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Christmas sugar cookies with simple icing

Cut out Christmas sugar cookies with sharp edges and soft centers.My frosting recipe is so simple that decorating cookies is no problem!

Let's go, year 2 of Sally’s Cookie Palooza! These are 10 new cookie recipes for your Christmas season. I've been a MAD WOMAN biscuit for a month to prepare for this festive, void inducing feast. Make sure your cookie jar is currently empty. Make sure you have a glass of milk handy. And make sure you have all the butter in the world because you are definitely going to need it. From sprinkles to mint chocolate, frosting, gingerbread, red velvet to peanut butter - I think you will all find a cookie you will love. Ready for?

We start with a classic Christmas cookie. There's nothing quite like a Christmas sugar cookie from scratch, unless it's a soft and buttery ice cream cookie from scratch. This particular sugar cookie surpasses all sugar cookie recipes I have ever tried. And I grew up with these cookies.

Trust me when i say that this is a sugar cookie recipe that you can have to try. It took me a while to find the perfectly soft-centered but slightly crunchy recipe. A cookie that keeps the shape of a cookie cutter in the oven has a nice flat surface, a recipe with no crazy ingredients, and a recipe that is simple and accessible to everyone.

I posted today's Sugar Cookies Recipe in May and received rave reviews. Since you may already be familiar with the all-star sugar cookie recipe itself, I'm focusing on the icing today. I changed the recipe for the icing slightly to make the job easier.

Royal icing can be painful at times, but it doesn't have to be. You can make delicious looking sugar cookies at home without losing your mind.

I don't use egg white powder or meringue powder in my frosting because I don't have any in my pantry either. What I use is powdered sugar, water, vanilla extract, and a touch of corn syrup. The corn syrup makes the icing nice and shiny, while the powdered sugar to water ratio keeps it thick. The icing dries hard and slightly crispy, so you can easily stack and travel with these decorated sugar cookies.

Like I said - this frosting is so easy to work with. To make decorating a breeze I started using empty plastic bottles. Plastic bottles are so much easier! You can find them for around $ 1 at Walmart, Target, Amazon, or your regular grocery store on the Kitchen Supply Alley. I fill each with a different colored icing and just press them onto the biscuit. That's all.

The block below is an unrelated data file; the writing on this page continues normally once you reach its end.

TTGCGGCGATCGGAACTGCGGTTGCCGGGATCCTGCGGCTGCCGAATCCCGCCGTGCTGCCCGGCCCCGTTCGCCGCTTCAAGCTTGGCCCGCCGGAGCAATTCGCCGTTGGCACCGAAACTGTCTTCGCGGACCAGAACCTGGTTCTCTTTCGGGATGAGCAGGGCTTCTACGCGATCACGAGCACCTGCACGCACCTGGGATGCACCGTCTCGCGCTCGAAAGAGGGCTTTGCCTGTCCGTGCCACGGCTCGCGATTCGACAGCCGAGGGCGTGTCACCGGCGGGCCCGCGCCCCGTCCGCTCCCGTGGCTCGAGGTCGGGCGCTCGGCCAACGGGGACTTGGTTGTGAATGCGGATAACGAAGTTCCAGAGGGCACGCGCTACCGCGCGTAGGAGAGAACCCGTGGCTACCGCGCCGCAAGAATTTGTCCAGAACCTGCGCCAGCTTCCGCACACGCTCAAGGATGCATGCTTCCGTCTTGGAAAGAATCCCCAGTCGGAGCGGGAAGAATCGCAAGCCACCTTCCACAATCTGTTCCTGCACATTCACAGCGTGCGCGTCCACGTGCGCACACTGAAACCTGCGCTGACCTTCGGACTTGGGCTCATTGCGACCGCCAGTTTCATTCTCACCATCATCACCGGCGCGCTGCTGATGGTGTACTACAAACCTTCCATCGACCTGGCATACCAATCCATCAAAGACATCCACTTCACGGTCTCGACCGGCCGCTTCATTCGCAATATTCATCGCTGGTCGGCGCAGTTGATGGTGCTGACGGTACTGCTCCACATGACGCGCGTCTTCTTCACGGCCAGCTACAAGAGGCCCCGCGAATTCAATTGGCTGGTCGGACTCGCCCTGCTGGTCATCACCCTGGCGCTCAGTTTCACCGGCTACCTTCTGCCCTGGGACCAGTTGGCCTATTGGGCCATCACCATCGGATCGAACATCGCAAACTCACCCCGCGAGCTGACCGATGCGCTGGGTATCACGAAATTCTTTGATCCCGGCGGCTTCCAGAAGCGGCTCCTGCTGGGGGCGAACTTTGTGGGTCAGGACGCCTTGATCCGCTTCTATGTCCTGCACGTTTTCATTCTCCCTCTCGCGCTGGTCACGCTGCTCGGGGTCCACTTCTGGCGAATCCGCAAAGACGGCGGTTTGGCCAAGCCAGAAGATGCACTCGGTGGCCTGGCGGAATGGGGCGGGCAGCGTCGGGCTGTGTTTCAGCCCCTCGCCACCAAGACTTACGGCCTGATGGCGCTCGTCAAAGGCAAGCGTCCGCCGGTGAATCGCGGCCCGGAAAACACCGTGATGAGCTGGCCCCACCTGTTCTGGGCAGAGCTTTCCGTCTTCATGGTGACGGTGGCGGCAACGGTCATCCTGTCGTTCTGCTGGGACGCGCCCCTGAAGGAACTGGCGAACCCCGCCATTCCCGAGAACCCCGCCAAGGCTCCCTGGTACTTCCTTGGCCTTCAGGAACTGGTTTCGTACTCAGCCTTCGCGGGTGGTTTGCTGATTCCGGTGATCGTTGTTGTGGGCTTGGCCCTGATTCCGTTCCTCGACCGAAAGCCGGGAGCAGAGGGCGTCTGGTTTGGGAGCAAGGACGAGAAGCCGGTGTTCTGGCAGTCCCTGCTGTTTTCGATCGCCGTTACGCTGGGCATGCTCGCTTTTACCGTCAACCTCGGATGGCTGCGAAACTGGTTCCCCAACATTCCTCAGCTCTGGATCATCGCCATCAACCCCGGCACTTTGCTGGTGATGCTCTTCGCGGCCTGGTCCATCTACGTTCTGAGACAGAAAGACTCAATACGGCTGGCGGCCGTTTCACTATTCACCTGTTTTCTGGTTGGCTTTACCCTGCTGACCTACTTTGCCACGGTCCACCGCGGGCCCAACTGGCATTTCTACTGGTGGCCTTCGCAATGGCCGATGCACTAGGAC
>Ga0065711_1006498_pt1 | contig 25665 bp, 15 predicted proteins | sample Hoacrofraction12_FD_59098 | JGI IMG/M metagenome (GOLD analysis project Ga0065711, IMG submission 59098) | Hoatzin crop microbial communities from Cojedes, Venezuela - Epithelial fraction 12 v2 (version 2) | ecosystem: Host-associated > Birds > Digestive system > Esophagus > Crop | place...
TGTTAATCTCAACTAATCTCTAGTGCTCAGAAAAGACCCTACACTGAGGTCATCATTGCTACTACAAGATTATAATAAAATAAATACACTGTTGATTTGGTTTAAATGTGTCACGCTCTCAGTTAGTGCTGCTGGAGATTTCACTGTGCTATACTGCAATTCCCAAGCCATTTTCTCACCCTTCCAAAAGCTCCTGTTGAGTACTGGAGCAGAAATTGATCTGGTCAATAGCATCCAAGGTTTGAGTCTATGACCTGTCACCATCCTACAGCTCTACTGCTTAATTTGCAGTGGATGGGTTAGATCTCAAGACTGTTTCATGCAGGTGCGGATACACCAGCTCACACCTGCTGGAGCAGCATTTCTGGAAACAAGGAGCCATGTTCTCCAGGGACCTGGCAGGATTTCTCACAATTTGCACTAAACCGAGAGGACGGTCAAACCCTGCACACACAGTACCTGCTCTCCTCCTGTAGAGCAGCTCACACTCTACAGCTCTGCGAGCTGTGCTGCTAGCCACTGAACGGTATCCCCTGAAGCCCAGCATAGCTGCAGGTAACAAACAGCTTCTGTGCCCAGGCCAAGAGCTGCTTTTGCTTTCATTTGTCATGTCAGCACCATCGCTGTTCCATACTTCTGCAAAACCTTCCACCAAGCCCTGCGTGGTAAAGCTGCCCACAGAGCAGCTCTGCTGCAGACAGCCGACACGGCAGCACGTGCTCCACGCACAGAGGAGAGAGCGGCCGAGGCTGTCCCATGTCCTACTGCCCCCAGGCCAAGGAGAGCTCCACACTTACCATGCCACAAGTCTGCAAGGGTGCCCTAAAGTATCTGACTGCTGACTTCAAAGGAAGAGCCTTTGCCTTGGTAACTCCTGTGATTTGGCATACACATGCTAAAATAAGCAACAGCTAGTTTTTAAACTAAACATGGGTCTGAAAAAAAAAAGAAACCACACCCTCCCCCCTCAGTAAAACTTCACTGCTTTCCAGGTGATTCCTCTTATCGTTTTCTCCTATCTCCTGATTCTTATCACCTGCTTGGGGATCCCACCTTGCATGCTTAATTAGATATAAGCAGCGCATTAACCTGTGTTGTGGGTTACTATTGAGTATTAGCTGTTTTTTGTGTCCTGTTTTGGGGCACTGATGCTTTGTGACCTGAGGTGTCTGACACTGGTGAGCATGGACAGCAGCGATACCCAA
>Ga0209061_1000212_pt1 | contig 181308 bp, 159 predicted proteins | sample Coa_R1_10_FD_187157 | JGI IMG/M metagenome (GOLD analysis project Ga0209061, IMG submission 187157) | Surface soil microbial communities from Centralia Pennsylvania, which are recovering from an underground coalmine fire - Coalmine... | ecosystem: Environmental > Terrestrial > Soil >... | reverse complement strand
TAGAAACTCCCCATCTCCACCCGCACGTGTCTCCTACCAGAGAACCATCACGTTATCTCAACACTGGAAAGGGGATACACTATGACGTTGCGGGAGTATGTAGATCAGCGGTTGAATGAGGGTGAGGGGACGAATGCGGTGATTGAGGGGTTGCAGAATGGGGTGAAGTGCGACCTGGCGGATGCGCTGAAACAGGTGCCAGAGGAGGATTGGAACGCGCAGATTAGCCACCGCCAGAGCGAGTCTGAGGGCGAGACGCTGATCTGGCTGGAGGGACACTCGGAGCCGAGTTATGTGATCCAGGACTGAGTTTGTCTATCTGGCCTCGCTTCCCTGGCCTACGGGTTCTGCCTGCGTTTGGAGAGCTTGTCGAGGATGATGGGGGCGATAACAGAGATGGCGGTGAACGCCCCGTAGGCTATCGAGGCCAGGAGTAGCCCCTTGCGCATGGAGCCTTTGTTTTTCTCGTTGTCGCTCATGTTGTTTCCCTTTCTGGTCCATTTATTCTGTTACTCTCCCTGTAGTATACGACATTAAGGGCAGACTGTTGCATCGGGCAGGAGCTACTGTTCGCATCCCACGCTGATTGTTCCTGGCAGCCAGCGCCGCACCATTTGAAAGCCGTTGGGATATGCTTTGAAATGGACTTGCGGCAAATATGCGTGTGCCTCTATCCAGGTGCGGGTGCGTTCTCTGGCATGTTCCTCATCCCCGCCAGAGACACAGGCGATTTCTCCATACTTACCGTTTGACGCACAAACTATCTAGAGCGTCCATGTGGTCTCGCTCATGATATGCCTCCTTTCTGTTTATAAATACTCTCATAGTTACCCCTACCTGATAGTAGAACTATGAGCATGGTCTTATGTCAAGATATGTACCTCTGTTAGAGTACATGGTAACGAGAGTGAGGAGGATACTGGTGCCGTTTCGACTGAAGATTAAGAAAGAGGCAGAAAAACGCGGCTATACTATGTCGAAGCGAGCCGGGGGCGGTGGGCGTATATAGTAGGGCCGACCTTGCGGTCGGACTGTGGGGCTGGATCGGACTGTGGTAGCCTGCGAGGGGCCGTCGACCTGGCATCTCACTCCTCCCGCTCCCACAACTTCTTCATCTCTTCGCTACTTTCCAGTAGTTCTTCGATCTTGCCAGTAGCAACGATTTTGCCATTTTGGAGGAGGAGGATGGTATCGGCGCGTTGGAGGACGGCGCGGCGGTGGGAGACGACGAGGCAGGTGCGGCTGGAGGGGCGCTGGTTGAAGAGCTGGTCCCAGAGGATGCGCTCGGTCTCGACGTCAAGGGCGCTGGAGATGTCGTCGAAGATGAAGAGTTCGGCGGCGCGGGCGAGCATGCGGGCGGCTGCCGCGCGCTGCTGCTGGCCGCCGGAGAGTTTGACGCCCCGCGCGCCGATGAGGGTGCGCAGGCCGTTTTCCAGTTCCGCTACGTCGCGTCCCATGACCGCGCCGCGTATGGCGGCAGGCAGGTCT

This is a recipe that needs to be planned ahead. First, the cookie dough needs to cool down. Cooling down is a mandatory step. Before decorating the baked cookies, make sure the cookies are completely cool. If they haven't cooled completely, the icing will melt. To fully harden on the biscuits, the glaze needs at least 24 hours to harden.

Before starting the recipe, be sure to check out a few step-by-step photos at the end of this post. Oh and don't let all of the steps overwhelm you, I'm just extremely thorough. Here is a video for you to see!

Would like more?



  • 3/4 cup (170 g) unsalted butter, slightly softened to room temperature
  • 150 g granulated sugar
  • 1 large egg 1
  • 2 teaspoons of vanilla extract
  • 1/4 teaspoon almond extract (makes the taste great)
  • 2 and 1/4 cups (281 g) all-purpose flour (spoon and leveled)
  • 1/2 teaspoon baking powder
  • 1/4 teaspoon salt

Simple icing

  • 1 and 1/2 cups (180 g) powdered sugar
  • 1/2 teaspoon vanilla extract
  • 1 teaspoon light corn syrup 2
  • 2 - 2.5 tablespoons (30-38 ml) of room temperature water
  • pinch of salt 3


  1. Make sure that you have planned enough time (and storage space) to create these cookies. The cookie dough needs to cool, the cookies need to cool completely, and it takes 24 hours for the icing to harden completely. If enjoying immediately and using hard ice is not a problem, it will only take you around 4 hours to make it.
  2. In a large bowl with a hand mixer or stand mixer fitted with the paddle attachment, stir the butter until creamy and smooth - about 1 minute. Add the sugar and beat on high speed until light and fluffy, about 3 or 4 minutes. Scrape the sides and bottom of the bowl as needed. Add the egg, vanilla and almond extract and stir everything until completely blended (about 2 minutes). Scrape the sides and bottom of the bowl as needed.